Sissel Marie Tonn showed a collection of works developed during a residency in Quebec, Canada. On show was the 3 channel work Mégantic, which revolves around perceivable and imperceivable oscillations between harm and benefit, fascination and fear, and culture and nature.
Along with the video works a printed conversation with the Territorial Agency offered an in-depth insight into the genealogy of the work.
When Alice falls through the rabbit hole the reality around her undergoes constant and profound changes, while her ways of dealing with that reality do not. Boundaries between humans and non-humans, order and chaos, reality and fantasy blur, and she eventually realizes that she has to continuously adjust her perception of her surroundings, in order to navigate and understand them. Alice must walk away from a destination in order to reach it – it’s an adjustment to a place without stable laws.
Lac-Mégantic is a small town of 6.000 people in Quebec, Canada, whose name derives from the Abenaki word namesokanjik, which translates to “place where the fish are held”. The work Mégantic similarly addresses the perception of place, by means of zooming in on the periphery of changing ecologies. A local mushroom collector navigates an environment in which he has lived his whole life 2 years after a fatal disaster: In July 2013 a train carrying crude oil derailed and exploded in the downtown core, killing 47 people and irreversibly contaminating a large area.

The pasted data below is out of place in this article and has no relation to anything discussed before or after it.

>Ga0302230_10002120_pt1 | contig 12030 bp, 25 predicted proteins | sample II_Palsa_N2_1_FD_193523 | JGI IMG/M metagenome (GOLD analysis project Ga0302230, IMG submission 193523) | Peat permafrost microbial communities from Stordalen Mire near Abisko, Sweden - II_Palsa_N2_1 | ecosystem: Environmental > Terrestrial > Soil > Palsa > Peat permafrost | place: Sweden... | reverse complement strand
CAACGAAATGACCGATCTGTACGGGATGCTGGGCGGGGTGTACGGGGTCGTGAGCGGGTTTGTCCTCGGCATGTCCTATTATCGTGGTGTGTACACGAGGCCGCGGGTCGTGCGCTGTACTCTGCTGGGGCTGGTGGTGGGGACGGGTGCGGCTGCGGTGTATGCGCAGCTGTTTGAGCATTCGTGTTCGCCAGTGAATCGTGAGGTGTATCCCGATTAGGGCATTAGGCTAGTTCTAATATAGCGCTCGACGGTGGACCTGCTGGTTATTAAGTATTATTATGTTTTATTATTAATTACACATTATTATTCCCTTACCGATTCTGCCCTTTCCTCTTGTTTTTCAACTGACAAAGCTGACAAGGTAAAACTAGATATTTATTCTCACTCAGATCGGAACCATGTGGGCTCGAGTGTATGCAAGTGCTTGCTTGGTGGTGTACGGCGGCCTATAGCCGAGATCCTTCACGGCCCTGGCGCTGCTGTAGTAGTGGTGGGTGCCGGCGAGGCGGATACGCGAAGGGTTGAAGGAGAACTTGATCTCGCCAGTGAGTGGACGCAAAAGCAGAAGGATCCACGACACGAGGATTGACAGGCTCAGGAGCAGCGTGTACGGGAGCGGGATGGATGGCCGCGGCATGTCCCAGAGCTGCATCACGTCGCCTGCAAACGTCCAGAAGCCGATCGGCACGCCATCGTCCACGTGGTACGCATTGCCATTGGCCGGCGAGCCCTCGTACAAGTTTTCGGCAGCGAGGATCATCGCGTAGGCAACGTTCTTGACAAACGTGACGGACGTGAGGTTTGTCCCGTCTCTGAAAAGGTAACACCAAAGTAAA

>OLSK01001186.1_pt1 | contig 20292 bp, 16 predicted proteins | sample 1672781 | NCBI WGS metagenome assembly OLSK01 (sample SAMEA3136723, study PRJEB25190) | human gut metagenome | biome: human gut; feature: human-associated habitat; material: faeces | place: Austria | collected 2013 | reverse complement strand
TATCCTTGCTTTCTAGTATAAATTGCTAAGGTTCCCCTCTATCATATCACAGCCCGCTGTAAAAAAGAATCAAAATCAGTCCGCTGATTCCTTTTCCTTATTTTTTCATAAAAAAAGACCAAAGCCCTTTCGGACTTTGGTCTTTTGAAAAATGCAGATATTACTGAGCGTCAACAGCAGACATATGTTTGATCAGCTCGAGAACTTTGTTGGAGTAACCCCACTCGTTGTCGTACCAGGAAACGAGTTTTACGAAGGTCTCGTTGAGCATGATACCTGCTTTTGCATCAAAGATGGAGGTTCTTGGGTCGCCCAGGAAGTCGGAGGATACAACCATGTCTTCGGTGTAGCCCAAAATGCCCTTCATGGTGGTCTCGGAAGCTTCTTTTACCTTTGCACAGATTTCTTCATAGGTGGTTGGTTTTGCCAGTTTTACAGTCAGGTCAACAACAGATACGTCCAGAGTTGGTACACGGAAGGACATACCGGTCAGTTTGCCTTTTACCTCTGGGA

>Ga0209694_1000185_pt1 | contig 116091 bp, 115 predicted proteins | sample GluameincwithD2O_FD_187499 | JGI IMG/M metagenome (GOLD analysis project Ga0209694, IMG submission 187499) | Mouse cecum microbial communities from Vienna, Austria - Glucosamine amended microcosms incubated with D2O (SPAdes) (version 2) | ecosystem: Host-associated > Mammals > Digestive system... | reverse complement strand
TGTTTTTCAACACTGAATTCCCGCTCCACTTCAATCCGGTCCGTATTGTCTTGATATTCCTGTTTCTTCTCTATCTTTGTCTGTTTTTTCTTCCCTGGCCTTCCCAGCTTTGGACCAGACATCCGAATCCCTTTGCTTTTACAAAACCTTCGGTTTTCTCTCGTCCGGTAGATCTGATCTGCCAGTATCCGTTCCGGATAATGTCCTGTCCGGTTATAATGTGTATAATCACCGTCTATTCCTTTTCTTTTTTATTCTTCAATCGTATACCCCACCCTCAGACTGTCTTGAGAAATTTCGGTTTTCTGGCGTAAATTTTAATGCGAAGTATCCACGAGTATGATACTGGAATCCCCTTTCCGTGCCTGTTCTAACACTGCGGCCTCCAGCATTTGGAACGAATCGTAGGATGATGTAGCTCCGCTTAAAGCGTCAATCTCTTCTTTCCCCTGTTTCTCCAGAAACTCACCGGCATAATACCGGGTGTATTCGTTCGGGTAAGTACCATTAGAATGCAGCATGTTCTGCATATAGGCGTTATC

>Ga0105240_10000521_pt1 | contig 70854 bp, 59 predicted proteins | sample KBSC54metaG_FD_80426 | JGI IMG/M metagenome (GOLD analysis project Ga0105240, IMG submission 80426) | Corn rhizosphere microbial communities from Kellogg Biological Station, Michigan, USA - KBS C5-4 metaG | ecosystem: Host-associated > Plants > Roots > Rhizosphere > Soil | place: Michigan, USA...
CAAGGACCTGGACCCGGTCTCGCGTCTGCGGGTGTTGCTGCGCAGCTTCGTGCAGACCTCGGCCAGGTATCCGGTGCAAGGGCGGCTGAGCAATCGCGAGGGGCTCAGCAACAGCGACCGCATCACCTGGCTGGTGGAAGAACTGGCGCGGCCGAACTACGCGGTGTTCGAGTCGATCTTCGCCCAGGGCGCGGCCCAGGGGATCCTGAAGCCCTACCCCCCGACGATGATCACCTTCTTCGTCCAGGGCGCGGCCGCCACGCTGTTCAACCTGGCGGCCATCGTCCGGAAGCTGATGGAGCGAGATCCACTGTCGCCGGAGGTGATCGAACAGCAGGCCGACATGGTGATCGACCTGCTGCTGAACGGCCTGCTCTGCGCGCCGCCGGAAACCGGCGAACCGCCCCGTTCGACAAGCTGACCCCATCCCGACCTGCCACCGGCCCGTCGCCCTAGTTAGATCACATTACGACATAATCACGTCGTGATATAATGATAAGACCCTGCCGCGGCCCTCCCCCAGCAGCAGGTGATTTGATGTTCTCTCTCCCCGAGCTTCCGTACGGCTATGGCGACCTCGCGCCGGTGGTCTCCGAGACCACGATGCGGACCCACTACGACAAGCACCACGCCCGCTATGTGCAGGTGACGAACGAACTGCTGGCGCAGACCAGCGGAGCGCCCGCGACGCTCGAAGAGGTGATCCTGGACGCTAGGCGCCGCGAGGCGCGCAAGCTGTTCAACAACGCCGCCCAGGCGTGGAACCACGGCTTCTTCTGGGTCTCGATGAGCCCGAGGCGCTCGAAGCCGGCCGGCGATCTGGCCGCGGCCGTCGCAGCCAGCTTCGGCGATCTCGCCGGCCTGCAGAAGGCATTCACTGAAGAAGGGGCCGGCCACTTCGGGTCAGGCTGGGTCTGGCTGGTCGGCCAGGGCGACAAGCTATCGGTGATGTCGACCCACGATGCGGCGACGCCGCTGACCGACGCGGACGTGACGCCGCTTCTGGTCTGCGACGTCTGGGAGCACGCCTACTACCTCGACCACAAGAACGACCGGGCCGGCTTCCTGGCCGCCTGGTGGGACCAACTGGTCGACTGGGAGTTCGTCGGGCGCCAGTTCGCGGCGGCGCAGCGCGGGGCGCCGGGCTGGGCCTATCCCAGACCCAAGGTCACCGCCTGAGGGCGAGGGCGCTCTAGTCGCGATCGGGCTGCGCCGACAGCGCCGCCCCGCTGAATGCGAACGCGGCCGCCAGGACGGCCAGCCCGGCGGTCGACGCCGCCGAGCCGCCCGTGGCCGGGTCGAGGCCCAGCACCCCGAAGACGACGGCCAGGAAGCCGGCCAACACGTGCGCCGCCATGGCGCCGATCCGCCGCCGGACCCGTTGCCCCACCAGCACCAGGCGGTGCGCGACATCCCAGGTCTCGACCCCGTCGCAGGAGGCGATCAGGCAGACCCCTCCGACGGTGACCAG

Having always been fascinated with these mysterious organisms, a new dimension of change has entered into the relationship between the mushroom collector and the mushrooms. Knowing that fungi are uniquely capable of consuming and concentrating toxins he no longer feels safe eating them.
Similarly a former spokeswoman of the local citizens group is dealing with the rapidity of change. As economic pressure increasingly drove the government to redevelop the town to attract tourists, the citizens who owned the downtown grounds were driven out. After much fighting she now seeks inner stability. Through meditation and the sound of crystal bowls she hopes to mend a torn space.
Small gestures in the periphery of this politically charged space becomes the point of entry. With attention paid to the persistent traces of human intervention into every organism and to the disappearance and morphing of matter in its wake.
The Ongoing Conversation II offered a series of fast-paced one-day exhibitions conceived as a platform to show and share the interest of ongoing artistic research.
In the seven short exhibitions, the seven graduating students of MAR freezed the momentum of their artistic research process to create a decisive entry into the end phase of their explorations. Stringed together over the course of one month, these milestones created a combined itinerary. The exhibitions bring you past sites of contaminated mushrooms, a hot bedroom in Curacao, a reflection on religious power at the European Parliament, a playful ritual, an unfolding of emptiness, a reconstruction of a conceptual architecture from the past and axiological dilemma’s in art and commerce.
This project was the outcome of a collaboration between 1646 and the Master Artistic Research, The Hague.
The Master Artistic Research is a master programme for artists, based at the Royal Academy of Art and the Royal Conservatoire, The Hague.
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